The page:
1. This is an application to revoke a sanction given under Section 195 of the Criminal Procedure Code, Act V of 1898, as it stood before the recent amendment; to prosecute the petitioner under Sections 467 and 109, Indian Penal Code. A preliminary objection is raised by the Public Prosecutor that this application does not he as under the Code now in force there is no provision for any sanction to be produced for a Court to take cognisance of any offence. The Amending Act XVIII of 1923 which came into force in September 1923 has abolished the procedure of obtaining sanction and has substituted for it a complaint in writing by the Court itself or by the Court to which that Court is subordinate. The question we have to decide is what the effect of this amendment is as to sanctions already granted before the amendment came into force. Under Section 195 of the Code, as it stood before the amendment, it is conceded that according to the rulings of this High Court the petitioner could bring to our notice the sanction that has been given against him and pray that it might be revoked. Is that power now gone or is it still subsisting. The question was considered at length in a judgment recently delivered by another Bench of this Court in Criminal M.P. No. 374 of 1923 [Nataraja Pillai v. Rangaswamy Pillai 77 Ind. Cas. 297 : 46 M.L.J. 274 : 19 L.W. 358 : 47 M. 384 : 25 Cri. L.J. 361] in which an order of the lower Court revoking sanction was sought to be set aside and sanction obtained from this Court. The learned Judges considered the nature of the application Tinder Section 195 to this Court and holding that it was neither an appeal nor a petition under the revisional jurisdiction, of this Court, following the previous rulings of this Court and that no private party had a vested right of appeal in the matter which could be preserved in spite of the amendment of the law, dismissed that application as incompetent. I respectfully agree with that view. It is, however, argued by Dr. Swaminadhan that that case is distinguishable from the present one, as there the application was to set aside the refusal of a sanction by the lower Court and for the issue of a sanction, whereas here, the application is for the revocation of a sanction already granted which was being used, against his client in his prosecution. I do not think this is a valid distinction. If a party had under the old law a right to get a sanction revoked it would have to be held that a party who had got a sanction which had been wrongly revoked or who had been refused a sanction which ought to have been given to him had equally well a right to get a sanction from the superior Court. If the one is a right the other was equally a right but in my view neither of them is a right. Under the old section power was given to the superior Court to grant or revoke a sanction refused or granted by a subordinate Court. What a party did by his application was simply to bring the matter to the notice of the superior Court. That Court could if it thought fit have even, acted suo motu. Under Section 6 of the General Clauses Act, it cannot, therefore, be said that any party had any vested right in the matter unaffected by the Repealing Act.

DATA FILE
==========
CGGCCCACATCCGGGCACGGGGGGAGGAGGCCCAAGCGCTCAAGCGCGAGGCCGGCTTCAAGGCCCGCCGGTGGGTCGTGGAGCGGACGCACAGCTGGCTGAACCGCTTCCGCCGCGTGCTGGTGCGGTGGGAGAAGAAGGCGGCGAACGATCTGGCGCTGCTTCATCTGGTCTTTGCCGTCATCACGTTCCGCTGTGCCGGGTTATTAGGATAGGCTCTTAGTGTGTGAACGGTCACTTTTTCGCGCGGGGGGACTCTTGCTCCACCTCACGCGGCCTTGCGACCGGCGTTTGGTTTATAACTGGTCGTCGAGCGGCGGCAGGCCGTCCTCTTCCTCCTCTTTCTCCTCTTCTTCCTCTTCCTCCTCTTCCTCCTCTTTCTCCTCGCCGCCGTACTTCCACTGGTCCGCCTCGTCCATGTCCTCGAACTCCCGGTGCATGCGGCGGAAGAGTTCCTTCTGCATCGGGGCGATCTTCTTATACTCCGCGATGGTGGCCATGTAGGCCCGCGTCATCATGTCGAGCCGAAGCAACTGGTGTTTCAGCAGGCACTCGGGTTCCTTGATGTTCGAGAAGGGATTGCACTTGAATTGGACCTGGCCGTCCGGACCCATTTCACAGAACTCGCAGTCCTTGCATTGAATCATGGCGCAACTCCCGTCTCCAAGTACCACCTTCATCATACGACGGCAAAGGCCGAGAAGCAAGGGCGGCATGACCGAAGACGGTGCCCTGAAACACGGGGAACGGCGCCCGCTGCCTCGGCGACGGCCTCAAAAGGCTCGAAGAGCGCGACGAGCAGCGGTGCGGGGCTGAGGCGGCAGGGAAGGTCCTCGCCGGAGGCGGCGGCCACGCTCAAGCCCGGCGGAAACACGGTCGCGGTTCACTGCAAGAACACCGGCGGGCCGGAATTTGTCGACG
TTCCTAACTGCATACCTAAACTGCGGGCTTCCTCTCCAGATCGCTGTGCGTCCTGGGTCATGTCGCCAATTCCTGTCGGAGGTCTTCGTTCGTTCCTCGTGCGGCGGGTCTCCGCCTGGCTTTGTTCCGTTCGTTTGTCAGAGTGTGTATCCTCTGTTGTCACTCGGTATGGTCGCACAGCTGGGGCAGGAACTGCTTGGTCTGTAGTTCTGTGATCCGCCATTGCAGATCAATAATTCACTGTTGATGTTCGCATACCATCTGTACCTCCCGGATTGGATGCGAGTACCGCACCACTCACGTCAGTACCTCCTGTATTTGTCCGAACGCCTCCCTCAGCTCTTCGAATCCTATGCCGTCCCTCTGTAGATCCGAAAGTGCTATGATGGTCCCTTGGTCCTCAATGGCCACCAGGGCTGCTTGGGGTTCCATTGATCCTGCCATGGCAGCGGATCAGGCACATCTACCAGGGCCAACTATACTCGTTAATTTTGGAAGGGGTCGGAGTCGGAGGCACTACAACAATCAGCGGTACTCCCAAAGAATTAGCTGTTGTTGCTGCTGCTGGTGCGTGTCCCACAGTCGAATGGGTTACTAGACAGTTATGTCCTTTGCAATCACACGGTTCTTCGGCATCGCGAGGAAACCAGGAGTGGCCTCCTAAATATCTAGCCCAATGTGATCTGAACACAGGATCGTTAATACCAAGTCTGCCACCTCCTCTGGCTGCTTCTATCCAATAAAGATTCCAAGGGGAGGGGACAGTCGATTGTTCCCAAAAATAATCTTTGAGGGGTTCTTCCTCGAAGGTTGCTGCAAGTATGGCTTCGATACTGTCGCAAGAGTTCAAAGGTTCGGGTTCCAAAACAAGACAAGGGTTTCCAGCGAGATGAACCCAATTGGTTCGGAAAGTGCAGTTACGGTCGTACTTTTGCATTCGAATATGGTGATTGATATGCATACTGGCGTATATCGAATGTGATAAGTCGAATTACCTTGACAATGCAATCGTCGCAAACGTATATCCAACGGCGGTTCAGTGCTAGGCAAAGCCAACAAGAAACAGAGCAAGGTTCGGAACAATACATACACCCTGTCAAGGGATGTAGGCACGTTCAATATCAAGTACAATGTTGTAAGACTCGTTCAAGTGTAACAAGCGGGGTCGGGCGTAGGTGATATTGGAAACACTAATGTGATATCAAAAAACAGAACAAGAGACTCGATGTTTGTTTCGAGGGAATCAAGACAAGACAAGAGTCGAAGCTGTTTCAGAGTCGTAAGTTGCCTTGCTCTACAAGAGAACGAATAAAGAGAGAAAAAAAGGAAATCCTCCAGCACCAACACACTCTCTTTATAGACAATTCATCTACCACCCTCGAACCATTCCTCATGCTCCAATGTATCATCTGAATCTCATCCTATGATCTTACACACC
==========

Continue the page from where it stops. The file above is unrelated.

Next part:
2. The production of a sanction for the cognisance of certain specified offences was purely a matter of procedure; it was a pre-requisite for certain prosecutions. Now that the law requiring sanction is repealed the procedure prescribed by the new Act must be adopted for such prosecutions launched after that Act has come into force. I hold for the reasons stated above, that the present application made under the provisions of Section 195, now repealed, does not he and I would dismiss it.
3. I agree.